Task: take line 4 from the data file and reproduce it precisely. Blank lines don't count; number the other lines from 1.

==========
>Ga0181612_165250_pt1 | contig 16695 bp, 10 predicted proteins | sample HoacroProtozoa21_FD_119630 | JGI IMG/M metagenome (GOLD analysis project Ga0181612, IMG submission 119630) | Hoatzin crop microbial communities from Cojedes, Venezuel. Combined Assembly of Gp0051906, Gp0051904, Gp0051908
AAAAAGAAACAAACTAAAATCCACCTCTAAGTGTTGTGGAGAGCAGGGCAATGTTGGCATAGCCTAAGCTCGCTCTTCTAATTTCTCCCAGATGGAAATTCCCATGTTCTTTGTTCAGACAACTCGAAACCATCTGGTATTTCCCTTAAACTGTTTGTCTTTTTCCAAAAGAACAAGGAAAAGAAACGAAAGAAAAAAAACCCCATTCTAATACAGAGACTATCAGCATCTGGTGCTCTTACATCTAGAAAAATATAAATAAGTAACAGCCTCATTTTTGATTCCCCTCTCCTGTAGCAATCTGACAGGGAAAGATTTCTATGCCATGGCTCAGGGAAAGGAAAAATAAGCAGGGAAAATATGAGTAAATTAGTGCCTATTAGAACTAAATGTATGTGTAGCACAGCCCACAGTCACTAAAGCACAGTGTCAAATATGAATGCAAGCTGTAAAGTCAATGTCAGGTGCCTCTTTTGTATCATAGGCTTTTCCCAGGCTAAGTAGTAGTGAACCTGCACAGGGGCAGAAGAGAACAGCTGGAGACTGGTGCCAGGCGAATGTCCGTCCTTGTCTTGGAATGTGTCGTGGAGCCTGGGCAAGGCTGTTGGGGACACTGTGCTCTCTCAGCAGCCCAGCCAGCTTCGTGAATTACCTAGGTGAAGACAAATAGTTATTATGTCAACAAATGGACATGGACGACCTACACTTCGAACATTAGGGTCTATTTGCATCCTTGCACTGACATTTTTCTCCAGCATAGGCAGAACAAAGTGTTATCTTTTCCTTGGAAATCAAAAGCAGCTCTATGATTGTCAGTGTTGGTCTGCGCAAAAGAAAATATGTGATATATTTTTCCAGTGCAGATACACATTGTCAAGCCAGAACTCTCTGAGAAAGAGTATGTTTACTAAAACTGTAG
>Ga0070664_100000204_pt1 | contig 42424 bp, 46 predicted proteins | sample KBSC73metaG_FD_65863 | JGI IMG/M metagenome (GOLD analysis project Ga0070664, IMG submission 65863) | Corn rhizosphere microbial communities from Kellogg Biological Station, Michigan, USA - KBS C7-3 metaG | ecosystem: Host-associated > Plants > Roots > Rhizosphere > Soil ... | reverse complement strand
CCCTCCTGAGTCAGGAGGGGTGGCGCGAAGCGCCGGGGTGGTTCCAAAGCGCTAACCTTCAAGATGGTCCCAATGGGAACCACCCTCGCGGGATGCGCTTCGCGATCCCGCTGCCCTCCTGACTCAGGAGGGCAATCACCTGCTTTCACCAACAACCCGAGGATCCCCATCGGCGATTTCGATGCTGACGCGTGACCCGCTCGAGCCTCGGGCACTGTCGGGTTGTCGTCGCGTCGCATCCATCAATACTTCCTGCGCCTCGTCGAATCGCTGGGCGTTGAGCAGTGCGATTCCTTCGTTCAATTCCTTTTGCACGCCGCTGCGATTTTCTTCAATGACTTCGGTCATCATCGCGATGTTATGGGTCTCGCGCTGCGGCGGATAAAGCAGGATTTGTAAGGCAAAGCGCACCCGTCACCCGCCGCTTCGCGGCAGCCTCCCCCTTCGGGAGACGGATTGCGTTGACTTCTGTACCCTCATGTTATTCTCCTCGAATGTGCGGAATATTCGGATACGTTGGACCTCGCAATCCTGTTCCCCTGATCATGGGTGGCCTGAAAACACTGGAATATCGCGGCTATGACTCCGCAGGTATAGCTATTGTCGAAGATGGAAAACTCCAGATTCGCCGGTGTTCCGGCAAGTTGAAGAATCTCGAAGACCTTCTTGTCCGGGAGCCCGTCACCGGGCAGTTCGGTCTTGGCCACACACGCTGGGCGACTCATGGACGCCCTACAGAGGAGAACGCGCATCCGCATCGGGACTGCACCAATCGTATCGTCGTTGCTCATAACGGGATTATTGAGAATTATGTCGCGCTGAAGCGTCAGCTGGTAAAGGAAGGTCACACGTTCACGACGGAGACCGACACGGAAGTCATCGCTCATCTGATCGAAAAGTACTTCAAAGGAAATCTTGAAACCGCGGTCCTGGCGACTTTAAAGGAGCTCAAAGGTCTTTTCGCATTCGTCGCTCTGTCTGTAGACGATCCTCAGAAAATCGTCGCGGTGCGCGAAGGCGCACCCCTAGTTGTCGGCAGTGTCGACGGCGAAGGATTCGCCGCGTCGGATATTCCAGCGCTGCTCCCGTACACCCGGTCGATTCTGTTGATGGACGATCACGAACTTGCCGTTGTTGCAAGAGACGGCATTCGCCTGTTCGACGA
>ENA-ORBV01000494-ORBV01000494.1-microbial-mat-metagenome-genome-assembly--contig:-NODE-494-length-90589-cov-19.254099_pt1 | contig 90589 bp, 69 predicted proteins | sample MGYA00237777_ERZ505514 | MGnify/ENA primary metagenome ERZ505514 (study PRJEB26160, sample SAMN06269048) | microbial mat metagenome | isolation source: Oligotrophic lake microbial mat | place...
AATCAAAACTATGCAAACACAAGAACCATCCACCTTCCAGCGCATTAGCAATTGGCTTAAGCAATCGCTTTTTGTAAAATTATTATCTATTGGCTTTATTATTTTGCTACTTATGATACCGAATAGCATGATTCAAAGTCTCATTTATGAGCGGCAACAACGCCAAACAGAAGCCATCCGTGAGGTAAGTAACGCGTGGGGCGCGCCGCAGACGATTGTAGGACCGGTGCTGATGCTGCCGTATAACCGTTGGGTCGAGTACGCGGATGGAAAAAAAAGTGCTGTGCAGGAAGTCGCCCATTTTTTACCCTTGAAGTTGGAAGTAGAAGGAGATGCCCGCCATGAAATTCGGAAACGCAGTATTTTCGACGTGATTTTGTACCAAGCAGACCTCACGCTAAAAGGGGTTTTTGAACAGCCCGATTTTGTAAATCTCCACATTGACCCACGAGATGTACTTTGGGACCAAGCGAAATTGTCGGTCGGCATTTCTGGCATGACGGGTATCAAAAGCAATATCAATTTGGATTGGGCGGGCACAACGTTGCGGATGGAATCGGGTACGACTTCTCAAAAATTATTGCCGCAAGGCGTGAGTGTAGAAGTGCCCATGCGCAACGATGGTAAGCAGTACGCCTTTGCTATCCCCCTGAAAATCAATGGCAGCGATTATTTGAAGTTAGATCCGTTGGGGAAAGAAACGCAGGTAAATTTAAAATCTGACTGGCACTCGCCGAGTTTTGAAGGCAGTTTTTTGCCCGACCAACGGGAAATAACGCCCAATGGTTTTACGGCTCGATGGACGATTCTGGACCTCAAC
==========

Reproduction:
CCCTCCTGAGTCAGGAGGGGTGGCGCGAAGCGCCGGGGTGGTTCCAAAGCGCTAACCTTCAAGATGGTCCCAATGGGAACCACCCTCGCGGGATGCGCTTCGCGATCCCGCTGCCCTCCTGACTCAGGAGGGCAATCACCTGCTTTCACCAACAACCCGAGGATCCCCATCGGCGATTTCGATGCTGACGCGTGACCCGCTCGAGCCTCGGGCACTGTCGGGTTGTCGTCGCGTCGCATCCATCAATACTTCCTGCGCCTCGTCGAATCGCTGGGCGTTGAGCAGTGCGATTCCTTCGTTCAATTCCTTTTGCACGCCGCTGCGATTTTCTTCAATGACTTCGGTCATCATCGCGATGTTATGGGTCTCGCGCTGCGGCGGATAAAGCAGGATTTGTAAGGCAAAGCGCACCCGTCACCCGCCGCTTCGCGGCAGCCTCCCCCTTCGGGAGACGGATTGCGTTGACTTCTGTACCCTCATGTTATTCTCCTCGAATGTGCGGAATATTCGGATACGTTGGACCTCGCAATCCTGTTCCCCTGATCATGGGTGGCCTGAAAACACTGGAATATCGCGGCTATGACTCCGCAGGTATAGCTATTGTCGAAGATGGAAAACTCCAGATTCGCCGGTGTTCCGGCAAGTTGAAGAATCTCGAAGACCTTCTTGTCCGGGAGCCCGTCACCGGGCAGTTCGGTCTTGGCCACACACGCTGGGCGACTCATGGACGCCCTACAGAGGAGAACGCGCATCCGCATCGGGACTGCACCAATCGTATCGTCGTTGCTCATAACGGGATTATTGAGAATTATGTCGCGCTGAAGCGTCAGCTGGTAAAGGAAGGTCACACGTTCACGACGGAGACCGACACGGAAGTCATCGCTCATCTGATCGAAAAGTACTTCAAAGGAAATCTTGAAACCGCGGTCCTGGCGACTTTAAAGGAGCTCAAAGGTCTTTTCGCATTCGTCGCTCTGTCTGTAGACGATCCTCAGAAAATCGTCGCGGTGCGCGAAGGCGCACCCCTAGTTGTCGGCAGTGTCGACGGCGAAGGATTCGCCGCGTCGGATATTCCAGCGCTGCTCCCGTACACCCGGTCGATTCTGTTGATGGACGATCACGAACTTGCCGTTGTTGCAAGAGACGGCATTCGCCTGTTCGACGA